I’m a sucker for a good bank heist flick and I enjoy crime drama television, though I started to notice that many shows reflect similar stories to those in the news. After Bernie Madoff, a number of series had an episode about a billionaire hedge fund guy screwing over an everyday Joe in some sort of investment scheme. There have been other examples where these series use popular and current news in their episodes like a kidnapping, a missing spouse, a serial killer, and so on.
I enjoy reading and watching fiction that is based in reality. I like it when a story takes me to the uncomfortable edge of “what if”.
And so I keep a look out for those fantastical stories that only reality can tell, vested in irony and karmic justice, or those dramatic tragedies superseded by the ultimate protagonist. Reality is awesome and I’m grateful to be a part of it. But sometimes it can be too strange to be believable.
I love heist films like Ocean’s 11 or Bandits; Inside Man was awesome. Maybe it’s because I can imagine just for a moment, the “what if.” Not that I’d ever rob a bank, but what if I tried, could I get away with it?
I was asked to spend a couple years researching and helping with a case involving an $80 million dollar bank robbery. Yes, million and that figure alone puts the story into my NOT very realistic category.
Well it wasn’t one bank; it was actually more than two dozen banks. Believable now? What if I were to tell you that this bank heist didn’t involve guns or hostages? It didn’t involve get away vehicles or hideouts or even a crew of specialized talent. Boring?
It was one guy that exploited a connection. From what I could tell, the “robberies” happened from 2002 through 2009 when he was eventually arrested by the FBI.
To make the story even more unbelievable, the banks wired him the funds. You see, they thought they were participating in loans made to a billionaire and other landowners.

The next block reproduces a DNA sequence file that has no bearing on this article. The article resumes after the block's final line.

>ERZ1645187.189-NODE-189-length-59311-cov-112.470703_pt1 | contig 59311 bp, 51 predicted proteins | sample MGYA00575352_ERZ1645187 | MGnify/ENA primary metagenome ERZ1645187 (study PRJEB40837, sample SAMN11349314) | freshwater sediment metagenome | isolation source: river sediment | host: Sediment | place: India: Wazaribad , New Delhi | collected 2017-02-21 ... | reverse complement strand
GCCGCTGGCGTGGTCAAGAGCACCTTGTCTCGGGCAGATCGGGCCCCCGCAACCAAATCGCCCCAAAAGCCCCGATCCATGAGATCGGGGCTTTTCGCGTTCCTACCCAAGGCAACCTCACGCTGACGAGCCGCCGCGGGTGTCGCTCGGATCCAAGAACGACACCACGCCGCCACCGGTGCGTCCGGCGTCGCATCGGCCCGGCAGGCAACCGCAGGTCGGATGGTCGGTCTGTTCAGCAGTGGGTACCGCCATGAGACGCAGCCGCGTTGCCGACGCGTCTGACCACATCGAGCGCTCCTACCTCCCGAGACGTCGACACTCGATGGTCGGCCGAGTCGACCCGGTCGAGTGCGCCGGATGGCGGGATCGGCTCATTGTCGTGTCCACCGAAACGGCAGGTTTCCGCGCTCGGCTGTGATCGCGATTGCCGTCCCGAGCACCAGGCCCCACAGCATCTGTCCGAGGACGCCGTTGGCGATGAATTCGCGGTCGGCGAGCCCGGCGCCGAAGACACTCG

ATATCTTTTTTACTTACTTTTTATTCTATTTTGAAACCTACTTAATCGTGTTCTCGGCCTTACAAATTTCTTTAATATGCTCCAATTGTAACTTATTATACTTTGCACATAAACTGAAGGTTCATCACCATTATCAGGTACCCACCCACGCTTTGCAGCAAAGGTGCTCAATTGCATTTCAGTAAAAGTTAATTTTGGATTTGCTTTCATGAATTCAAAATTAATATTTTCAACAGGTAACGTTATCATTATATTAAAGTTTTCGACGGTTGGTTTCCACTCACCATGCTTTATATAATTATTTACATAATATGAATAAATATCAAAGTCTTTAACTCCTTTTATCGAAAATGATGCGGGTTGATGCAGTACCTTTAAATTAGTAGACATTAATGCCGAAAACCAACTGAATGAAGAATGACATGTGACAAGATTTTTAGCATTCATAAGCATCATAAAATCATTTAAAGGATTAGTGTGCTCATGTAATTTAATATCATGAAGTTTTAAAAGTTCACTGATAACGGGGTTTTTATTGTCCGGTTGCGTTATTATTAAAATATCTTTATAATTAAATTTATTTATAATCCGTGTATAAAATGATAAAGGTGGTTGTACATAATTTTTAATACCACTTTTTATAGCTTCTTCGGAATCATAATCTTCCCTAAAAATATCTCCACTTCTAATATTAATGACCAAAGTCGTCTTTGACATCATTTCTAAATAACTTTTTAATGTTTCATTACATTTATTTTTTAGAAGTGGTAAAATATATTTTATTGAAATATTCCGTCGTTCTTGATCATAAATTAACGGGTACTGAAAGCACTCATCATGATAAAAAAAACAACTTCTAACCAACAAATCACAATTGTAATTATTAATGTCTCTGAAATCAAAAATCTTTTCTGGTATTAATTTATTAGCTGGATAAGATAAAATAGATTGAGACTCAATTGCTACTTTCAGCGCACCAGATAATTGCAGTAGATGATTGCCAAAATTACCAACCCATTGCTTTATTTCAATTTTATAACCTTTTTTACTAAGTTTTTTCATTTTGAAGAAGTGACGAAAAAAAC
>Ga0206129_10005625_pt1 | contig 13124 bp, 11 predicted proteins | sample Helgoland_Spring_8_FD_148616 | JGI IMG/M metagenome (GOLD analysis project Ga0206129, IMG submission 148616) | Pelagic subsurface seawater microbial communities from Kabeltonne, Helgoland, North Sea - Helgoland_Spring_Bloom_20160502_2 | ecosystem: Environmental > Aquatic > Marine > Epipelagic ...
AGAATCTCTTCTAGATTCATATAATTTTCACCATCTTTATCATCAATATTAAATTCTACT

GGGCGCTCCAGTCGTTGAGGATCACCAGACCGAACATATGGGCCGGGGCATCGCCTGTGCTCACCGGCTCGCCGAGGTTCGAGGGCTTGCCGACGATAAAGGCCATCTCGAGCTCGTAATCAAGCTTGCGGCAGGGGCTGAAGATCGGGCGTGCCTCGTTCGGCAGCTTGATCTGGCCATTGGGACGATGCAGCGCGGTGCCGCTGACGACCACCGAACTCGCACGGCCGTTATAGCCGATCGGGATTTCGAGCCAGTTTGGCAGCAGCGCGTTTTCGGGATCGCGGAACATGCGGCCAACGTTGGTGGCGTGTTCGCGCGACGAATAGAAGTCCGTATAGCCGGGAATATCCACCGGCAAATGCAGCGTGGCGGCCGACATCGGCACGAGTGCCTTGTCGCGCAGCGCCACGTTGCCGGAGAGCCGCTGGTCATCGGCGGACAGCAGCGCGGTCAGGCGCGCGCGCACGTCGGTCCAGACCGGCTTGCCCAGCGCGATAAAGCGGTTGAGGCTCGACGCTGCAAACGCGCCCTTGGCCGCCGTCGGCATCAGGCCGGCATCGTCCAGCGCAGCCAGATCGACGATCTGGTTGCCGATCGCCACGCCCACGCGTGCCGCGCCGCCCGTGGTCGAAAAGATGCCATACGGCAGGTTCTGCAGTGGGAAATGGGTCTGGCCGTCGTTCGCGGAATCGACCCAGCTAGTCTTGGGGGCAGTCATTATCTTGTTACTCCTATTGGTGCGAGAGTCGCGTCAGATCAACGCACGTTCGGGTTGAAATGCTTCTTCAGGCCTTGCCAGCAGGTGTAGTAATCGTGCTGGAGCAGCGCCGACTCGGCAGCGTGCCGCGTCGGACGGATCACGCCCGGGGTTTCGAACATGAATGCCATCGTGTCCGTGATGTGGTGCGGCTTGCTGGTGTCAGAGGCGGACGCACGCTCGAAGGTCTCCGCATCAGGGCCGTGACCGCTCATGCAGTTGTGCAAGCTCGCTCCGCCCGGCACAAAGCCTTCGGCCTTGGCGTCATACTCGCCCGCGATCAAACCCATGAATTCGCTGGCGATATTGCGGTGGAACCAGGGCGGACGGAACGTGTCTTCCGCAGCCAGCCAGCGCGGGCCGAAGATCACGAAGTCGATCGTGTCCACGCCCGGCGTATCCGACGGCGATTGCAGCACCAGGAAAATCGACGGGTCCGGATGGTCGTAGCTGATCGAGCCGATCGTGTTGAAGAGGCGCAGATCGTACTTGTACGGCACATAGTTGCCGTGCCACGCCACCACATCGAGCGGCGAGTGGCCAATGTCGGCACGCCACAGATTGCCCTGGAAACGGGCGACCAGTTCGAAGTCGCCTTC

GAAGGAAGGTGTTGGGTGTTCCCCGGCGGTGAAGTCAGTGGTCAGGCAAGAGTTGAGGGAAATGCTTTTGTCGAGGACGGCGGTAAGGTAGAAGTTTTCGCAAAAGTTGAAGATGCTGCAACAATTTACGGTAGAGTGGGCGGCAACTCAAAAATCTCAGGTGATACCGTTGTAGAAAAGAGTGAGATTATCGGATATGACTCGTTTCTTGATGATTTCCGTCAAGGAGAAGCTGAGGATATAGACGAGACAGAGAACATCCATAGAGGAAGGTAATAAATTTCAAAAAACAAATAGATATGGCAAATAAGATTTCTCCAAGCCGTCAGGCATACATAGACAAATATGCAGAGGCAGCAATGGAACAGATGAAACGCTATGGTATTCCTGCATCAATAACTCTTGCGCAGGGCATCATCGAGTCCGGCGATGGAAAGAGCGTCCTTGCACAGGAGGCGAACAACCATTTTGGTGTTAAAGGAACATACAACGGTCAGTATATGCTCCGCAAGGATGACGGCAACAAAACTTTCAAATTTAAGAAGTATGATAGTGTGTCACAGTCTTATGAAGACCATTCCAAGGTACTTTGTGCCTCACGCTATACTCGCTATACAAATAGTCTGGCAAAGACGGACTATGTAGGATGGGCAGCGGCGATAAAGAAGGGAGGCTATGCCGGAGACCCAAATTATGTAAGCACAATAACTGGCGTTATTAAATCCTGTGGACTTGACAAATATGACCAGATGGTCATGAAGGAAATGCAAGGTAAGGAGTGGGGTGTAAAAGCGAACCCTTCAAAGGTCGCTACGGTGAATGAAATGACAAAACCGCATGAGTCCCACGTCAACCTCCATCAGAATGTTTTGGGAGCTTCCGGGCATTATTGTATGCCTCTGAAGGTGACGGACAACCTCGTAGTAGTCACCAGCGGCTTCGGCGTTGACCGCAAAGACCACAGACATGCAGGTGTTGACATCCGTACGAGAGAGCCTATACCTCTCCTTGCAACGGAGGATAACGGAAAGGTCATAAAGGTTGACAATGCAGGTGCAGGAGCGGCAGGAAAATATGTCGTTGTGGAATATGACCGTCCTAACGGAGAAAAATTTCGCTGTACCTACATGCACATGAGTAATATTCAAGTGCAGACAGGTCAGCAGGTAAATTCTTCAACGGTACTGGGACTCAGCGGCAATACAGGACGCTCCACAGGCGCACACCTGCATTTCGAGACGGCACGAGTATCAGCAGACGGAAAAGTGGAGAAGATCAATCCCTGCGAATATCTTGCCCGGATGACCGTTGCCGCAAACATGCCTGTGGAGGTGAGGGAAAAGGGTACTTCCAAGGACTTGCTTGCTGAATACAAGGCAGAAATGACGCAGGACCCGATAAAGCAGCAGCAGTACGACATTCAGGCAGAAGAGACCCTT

As an example, one gentleman borrowed from our bank-robbing friend, roughly $6 million using some property in Hawaii as collateral. The heist involved oversubscribing the loan, meaning that this bandit reached out to four different banks to subscribe the loan that he had made to the land owner, indicating that each bank would be in first position (and of course he failed to disclose that three other banks would be just as involved and just as clueless to his scheme). The four banks wired some twenty four million combined unaware that this same individual had transacted with many other banks on many other properties in the same manner. He used some of the funds to make payments on older fraudulent loans so that he could keep the Ponzi scheme going.
He lived large for a number of years and I imagine that there are still some funds yet to be accounted for. I’m sure he’ll be watched closely when he’s released, but the writer in me wonders if there isn’t a closing twist in this tale involving a cache of money on a private island somewhere. What if?
I’ve read numbers as low as $60 million and as high as $135 million, but the court documents and FBI seemed to settle on $79.9 million. What’s a few million among friends?
At the end of it all, he was sentenced to 72 months in prison, I believe half of which was due to not claiming some of the monies on his income taxes that he transferred to his personal accounts. You don’t want to mess with the IRS. They expected their piece of the heist totaling more than $500,000.
I find it interesting that a man who robs a bank of $5,000 could easily spend a couple decades behind bars while someone that defrauds institutions of $80 million might serve just a couple years with good behavior assuming he pays taxes on the money he’s embezzled.
So I’ve thought about writing the tale but it seems to be stranger than fiction.